Apple acknowledged a major security flaw in its software for mobile devices on Friday but did so in such a low-key way that most users likely aren’t aware of just how at risk they might be if they fail to update their software. Plus, experts are saying that Mac computers could be even more exposed to attacks than the mobile software. So what is the problem? A Secure Socket Layer (SSL) vulnerability allowing hackers to intercept information that was supposed to be encrypted.
24/7 Wall Street explains:
Let’s say the attacker had access to the same network over an unsecured WiFi connection in a coffee shop or restaurant. He could impersonate a protected site such as Facebook or Gmail and alter any data passed between the iPhone and the site.
Johns Hopkins University cryptography professor Matthew Green summarizes it succinctly to Reuters: "It's as bad as you could imagine, that's all I can say.”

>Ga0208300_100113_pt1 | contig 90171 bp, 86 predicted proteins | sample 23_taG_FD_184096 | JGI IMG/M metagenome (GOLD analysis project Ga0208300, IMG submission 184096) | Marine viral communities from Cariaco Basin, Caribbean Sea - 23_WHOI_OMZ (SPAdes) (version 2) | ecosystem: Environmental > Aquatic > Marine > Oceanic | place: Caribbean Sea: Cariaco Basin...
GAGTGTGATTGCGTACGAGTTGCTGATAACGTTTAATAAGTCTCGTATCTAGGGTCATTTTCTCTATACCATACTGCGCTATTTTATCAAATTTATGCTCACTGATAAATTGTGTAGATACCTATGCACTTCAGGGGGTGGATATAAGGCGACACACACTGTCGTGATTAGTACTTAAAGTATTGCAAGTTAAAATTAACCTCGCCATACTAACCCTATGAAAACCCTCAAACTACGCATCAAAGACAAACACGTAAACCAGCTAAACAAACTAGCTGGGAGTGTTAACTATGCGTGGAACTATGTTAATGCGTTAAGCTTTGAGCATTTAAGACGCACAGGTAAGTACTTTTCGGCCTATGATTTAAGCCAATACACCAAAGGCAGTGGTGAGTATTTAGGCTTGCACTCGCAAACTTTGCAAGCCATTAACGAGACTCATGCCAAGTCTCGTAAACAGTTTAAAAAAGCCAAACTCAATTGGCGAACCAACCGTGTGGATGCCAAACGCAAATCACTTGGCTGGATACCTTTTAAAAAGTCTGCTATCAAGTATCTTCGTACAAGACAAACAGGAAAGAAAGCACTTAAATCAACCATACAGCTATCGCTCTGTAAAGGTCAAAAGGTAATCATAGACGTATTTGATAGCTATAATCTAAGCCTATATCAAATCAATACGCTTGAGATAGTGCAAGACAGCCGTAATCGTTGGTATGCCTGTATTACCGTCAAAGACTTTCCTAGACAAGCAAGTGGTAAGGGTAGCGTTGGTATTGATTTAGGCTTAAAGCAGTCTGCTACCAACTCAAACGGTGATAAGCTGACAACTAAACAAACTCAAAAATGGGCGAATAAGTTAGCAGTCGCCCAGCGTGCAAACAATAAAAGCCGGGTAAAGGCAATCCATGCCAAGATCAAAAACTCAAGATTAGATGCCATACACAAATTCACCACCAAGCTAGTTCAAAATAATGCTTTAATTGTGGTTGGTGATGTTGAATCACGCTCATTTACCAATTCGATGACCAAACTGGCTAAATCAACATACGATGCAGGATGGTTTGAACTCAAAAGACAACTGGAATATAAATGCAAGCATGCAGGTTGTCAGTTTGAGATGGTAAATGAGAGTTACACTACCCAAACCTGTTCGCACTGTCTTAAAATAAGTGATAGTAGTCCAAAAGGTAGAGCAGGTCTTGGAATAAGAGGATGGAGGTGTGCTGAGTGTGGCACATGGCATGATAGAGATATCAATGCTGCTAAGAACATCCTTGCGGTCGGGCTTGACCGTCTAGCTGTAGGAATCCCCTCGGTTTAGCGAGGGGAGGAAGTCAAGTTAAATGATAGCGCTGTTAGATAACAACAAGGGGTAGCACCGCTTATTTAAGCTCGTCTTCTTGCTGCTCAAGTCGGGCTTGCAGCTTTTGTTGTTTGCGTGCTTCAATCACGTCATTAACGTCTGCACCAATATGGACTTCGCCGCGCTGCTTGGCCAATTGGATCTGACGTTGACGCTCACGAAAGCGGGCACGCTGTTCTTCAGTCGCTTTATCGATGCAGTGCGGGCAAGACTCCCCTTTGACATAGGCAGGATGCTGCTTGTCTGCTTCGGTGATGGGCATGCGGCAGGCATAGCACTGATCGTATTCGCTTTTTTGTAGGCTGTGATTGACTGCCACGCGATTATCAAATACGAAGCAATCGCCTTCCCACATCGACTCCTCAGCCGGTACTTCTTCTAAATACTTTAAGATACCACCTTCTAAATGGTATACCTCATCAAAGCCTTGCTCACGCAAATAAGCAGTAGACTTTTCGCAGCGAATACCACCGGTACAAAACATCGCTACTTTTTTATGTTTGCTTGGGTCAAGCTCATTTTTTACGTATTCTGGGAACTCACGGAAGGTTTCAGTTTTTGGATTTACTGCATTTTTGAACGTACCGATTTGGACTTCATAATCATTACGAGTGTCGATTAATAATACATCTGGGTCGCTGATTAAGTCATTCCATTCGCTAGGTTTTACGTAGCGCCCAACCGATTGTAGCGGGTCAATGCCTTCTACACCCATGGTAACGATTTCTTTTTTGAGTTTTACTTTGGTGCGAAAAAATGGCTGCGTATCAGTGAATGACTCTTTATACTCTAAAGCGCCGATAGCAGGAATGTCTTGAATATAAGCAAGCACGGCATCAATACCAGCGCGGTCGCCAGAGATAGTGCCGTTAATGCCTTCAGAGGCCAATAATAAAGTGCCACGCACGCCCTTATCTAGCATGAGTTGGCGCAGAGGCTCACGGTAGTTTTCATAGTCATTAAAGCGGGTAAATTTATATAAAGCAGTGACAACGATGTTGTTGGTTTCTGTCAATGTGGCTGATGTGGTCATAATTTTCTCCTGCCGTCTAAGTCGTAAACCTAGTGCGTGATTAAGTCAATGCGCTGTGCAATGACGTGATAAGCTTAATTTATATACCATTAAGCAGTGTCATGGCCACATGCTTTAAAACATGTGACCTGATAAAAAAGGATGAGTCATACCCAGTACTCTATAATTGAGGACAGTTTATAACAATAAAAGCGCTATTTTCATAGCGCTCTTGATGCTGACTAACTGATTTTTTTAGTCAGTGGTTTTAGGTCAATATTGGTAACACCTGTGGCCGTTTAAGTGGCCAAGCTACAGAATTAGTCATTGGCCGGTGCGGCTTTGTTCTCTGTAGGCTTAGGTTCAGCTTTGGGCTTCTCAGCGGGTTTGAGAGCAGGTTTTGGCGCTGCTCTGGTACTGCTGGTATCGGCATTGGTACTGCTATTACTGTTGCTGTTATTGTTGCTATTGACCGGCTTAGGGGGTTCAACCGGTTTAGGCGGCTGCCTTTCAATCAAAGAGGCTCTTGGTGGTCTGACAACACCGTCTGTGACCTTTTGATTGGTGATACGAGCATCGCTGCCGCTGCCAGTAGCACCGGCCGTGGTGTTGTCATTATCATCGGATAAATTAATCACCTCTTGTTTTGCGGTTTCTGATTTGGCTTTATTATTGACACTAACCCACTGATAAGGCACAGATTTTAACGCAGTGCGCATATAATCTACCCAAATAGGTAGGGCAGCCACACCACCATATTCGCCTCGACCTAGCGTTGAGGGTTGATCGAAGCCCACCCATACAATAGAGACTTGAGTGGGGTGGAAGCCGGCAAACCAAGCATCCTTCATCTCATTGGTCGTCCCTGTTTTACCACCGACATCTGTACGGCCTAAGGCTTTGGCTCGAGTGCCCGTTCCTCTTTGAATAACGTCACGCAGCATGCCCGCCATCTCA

I'm not going to talk details about the Apple bug except to say the following. It is seriously exploitable and not yet under control.--; Matthew Green (@matthew_d_green) February 21, 2014
The flaw is certainly embarrassing considering SSL is hardly groundbreaking stuff and has been around for years. Some are speculating that it is this very security hole that allowed the National Security Agency to allegedly access any iOS device, according to documents leaked by Edward Snowden, points out ZDNet. Apple has denied that is the case.
TODAY IN SLATE
Slate Plus Early Read: The Self-Made Man
The story of America’s most pliable, pernicious, irrepressible myth.
Rehtaeh Parsons Was the Most Famous Victim in Canada. Now, Journalists Can’t Even Say Her Name.
Mitt Romney May Be Weighing a 2016 Run. That Would Be a Big Mistake.
Amazing Photos From Hong Kong’s Umbrella Revolution
Transparent Is the Fall’s Only Great New Show
Rehtaeh Parsons Was the Most Famous Victim in Canada
Now, journalists can't even say her name.
Lena Dunham, the Book
More shtick than honesty in Not That Kind of Girl.